Configure Windows 10 Accent Color with Intune and PowerShell

Configure Windows 10 Accent Color with Intune and PowerShell

My last two articles showed you how you can set a computers desktop wallpaper and lock screen wallpaper without having Enterprise or Education by using a PowerShell script and Intune. Now I wanted to figure out how to configure the Windows accent color to also match my corporate branding.

Get Color Values

The first thing we need to do is to get the proper registry values for the color we want to use. For this I just set my local computer’s accent color to the color I wanted to apply to my target machines. You only need to do this one time, once you set the color you want and copy the keys you will not have to do it again.

Once you set the proper color, you will want to navigate to the following registry path: HKCU:\Software\Microsoft\Windows\CurrentVersion\Explorer\Accent

  • The fist key we want to look at is the AccentColorMenu key. In my case the value is 0xff4e3f30.
  • The next key is the AccentPalette key, the value I have is 51,6b,84,ff,43,59,6e,ff,3a,4c,5e,ff,30,3f,4e,ff,26,33,3f,ff,1d,26,2f,ff,0f,14,19,ff,88,17,98,00.
    NOTE: Notice that in the Registry Editor I do not see commas in-between the values, this is exampled in further detail below but you will need to add commas in-between each number pair
  • The third key is the MotionAccentId_v1.00 key which 99.99% of the time will have the value of, 0x000000db.
  • Lastly, the StartColorMenu key which will configure the color of the start menu, has a value of  0xff3f3326.

Configure PowerShell Script

Copy the script below as it has everything you need already. The only thing we need to change is the key values that we got above. By using PowerShell Hash Tables, I can store the key configuration, including the type (DWORD, BINARY), name, and value. Using the key values we got above, change the Value only for each key. You do not need to change the Type, or Key as it will always be the same.

You may have noticed that for the AccentPaletteKey or $AccentPaletteKey, the value (or $AccentPaletteKey.Value) gets changed. This is because the current value that we see in the Registry Editor is not formatted correctly, we need to take each number pair and make it a proper hex value by adding “0x” before the number. So 51 would be 0x51, and so forth. There is nothing more you need to do as the PowerShell script will automatically convert each pair to the proper hex value for you.

If you wanted to verify the key values are correct, change your Windows accent color to another color and then run your PowerShell script locally.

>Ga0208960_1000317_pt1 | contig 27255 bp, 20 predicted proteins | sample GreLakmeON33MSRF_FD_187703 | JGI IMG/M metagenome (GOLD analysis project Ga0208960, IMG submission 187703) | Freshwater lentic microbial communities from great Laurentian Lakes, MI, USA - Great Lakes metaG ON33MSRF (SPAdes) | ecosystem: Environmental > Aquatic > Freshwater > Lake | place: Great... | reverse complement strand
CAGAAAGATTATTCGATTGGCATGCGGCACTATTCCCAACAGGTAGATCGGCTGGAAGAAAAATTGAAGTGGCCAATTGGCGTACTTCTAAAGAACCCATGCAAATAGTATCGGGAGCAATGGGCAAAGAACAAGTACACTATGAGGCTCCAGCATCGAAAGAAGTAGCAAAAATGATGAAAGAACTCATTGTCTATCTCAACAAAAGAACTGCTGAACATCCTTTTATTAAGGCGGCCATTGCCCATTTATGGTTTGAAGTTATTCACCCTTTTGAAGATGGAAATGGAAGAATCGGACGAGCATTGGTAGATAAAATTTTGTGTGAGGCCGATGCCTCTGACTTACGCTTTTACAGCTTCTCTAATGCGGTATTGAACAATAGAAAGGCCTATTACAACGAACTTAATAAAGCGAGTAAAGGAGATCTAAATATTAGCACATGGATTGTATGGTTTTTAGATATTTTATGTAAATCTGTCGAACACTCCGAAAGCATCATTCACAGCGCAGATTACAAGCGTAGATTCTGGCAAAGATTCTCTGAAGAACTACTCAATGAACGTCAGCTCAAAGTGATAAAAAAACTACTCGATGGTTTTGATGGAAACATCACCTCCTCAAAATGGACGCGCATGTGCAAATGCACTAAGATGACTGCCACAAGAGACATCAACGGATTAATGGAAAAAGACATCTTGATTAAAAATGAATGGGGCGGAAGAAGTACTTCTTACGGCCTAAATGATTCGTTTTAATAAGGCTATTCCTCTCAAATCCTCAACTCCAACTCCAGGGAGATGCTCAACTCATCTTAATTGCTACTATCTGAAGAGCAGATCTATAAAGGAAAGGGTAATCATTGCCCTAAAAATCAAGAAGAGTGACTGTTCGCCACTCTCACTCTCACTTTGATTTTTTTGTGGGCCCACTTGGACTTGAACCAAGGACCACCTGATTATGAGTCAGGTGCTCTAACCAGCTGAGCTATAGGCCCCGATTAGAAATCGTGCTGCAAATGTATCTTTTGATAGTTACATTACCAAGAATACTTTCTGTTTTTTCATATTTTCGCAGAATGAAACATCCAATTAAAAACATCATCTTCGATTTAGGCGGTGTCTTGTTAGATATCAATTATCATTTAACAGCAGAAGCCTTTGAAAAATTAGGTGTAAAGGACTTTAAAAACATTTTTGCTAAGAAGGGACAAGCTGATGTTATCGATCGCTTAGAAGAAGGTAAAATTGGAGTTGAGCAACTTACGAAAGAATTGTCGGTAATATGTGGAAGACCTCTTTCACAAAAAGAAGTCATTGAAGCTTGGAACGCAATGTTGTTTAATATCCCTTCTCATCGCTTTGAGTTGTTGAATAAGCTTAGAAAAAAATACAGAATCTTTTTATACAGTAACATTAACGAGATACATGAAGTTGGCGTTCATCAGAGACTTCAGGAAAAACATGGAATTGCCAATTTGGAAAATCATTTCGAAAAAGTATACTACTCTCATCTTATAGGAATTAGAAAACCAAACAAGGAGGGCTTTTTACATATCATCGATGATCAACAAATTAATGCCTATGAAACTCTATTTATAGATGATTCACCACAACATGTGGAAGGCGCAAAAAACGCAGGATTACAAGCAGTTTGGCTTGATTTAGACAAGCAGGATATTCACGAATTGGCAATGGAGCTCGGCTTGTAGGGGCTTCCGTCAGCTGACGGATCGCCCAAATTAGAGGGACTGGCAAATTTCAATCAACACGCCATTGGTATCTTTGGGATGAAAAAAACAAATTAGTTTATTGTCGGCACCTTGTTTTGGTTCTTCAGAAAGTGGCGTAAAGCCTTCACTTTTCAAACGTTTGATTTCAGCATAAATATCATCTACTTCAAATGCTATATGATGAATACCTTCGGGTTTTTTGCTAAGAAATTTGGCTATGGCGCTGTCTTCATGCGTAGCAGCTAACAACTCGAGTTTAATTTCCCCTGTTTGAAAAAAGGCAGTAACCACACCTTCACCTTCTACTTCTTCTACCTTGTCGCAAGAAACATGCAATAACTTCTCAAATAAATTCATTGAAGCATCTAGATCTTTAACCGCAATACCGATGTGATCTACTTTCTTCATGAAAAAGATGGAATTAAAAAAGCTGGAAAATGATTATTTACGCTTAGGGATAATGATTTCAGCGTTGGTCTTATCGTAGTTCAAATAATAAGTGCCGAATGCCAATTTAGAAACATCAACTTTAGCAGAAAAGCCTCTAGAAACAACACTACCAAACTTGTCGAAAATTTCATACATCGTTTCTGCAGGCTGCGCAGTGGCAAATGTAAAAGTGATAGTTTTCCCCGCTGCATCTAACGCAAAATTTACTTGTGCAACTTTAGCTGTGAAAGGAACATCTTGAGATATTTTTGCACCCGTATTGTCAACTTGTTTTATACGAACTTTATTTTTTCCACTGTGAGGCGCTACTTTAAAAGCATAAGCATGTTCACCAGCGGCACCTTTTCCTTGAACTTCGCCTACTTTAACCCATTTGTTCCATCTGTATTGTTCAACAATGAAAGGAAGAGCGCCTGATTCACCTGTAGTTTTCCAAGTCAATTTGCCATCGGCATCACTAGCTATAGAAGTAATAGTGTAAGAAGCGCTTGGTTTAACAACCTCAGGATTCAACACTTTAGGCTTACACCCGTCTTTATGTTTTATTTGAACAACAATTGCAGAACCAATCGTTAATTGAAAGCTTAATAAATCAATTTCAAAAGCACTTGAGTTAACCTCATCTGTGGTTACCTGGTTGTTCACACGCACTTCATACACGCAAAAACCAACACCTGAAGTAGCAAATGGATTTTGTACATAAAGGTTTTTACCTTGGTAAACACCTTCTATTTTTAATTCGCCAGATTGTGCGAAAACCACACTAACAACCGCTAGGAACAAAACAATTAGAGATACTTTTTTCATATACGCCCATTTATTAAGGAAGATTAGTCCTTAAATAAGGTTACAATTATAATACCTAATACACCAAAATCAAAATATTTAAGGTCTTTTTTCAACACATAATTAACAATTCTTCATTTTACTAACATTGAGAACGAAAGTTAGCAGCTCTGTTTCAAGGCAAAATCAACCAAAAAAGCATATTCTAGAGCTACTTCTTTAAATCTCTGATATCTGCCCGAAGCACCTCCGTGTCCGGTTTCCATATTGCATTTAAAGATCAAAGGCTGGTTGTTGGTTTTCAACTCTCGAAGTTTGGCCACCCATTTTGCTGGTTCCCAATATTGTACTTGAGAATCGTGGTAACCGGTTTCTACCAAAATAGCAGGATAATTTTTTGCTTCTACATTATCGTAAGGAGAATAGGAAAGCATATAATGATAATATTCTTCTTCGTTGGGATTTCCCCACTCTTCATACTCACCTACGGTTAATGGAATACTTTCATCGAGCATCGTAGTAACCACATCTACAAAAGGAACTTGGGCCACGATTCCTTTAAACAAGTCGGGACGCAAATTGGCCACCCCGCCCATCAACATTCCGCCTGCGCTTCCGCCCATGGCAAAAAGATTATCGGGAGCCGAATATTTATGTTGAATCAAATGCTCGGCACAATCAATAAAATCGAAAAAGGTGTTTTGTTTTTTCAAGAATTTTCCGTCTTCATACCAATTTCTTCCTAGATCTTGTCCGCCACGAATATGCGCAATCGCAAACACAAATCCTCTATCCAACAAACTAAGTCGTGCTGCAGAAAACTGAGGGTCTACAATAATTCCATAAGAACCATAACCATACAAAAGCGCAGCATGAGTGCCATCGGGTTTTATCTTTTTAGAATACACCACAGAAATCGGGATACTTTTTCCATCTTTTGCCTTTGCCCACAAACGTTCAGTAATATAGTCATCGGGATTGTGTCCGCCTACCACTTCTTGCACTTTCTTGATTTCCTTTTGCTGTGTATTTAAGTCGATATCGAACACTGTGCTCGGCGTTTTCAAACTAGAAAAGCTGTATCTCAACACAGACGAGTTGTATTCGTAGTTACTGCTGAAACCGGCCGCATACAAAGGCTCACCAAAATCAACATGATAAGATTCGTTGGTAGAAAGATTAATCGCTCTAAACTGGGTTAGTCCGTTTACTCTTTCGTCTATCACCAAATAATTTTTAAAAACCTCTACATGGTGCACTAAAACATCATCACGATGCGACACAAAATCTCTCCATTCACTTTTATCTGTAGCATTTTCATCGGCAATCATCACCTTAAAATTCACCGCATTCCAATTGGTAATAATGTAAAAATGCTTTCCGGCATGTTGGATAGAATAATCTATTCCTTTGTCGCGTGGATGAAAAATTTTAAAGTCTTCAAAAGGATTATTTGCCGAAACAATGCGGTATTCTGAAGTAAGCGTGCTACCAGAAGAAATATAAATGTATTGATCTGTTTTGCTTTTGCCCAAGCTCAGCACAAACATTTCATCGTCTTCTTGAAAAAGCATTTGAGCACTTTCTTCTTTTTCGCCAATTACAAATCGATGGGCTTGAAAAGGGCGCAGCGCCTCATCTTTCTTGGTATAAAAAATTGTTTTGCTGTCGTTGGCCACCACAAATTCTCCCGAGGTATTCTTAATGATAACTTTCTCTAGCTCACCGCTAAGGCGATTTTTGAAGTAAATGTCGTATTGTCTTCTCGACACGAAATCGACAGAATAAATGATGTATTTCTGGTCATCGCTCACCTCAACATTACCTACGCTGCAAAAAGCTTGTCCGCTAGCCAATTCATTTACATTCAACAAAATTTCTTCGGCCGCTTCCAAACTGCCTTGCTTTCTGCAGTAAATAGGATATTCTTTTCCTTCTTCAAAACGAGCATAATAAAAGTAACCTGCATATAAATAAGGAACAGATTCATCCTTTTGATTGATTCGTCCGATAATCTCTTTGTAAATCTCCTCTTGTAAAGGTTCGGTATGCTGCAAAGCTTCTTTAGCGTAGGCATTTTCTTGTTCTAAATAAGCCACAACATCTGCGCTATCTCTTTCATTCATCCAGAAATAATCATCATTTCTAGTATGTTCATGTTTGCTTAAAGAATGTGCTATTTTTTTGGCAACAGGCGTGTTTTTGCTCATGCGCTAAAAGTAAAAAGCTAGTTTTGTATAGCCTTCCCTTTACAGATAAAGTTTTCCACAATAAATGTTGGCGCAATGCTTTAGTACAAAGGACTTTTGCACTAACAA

The Explorer.exe process is restarted at the end because without it, the Start Menu color does not get applied.

The PowerShell script will also check the existence of the keys, if they do not exist it will automatically create the key and set it to the right value for you automatically.

Once you have your PowerShell script working and with the color values you want, save it locally. The next step is to configure a Configuration Policy and upload the script into Intune.

Set The Policy and Apply to Computers

The final step is to configure an Intune Configuration Policy and apply it to our end user machines.

In the Azure Portal, navigate to Intune > Device Configuration > PowerShell scripts and press “+ Add” to add a new PowerShell configuration script

In the Basics section, give your policy a valid Name and Description and then press Next

In the Script Settings section, specify the PowerShell script file we created and saved up above.
NOTE: Make sure to enable running the script using the logged on user credentials as this will be modifying the users HKCU registry hive.

In the Scope Tags section, configure any scope tags for the policy. I do not have any scope tags so I will press Next

In the Assignments section, I will assign this policy to my “Intune Devices” group. You can apply this to any group you prefer. Once you have assigned the policy to the correct group(s) press Next

Finally, in the Review + Add section, review your new configuration policy. If it is set up to your enterprises needs, press Add.

On my target machine I can see that the policy applied as my accent color is the dark blue/grey that I configured

 

 

 

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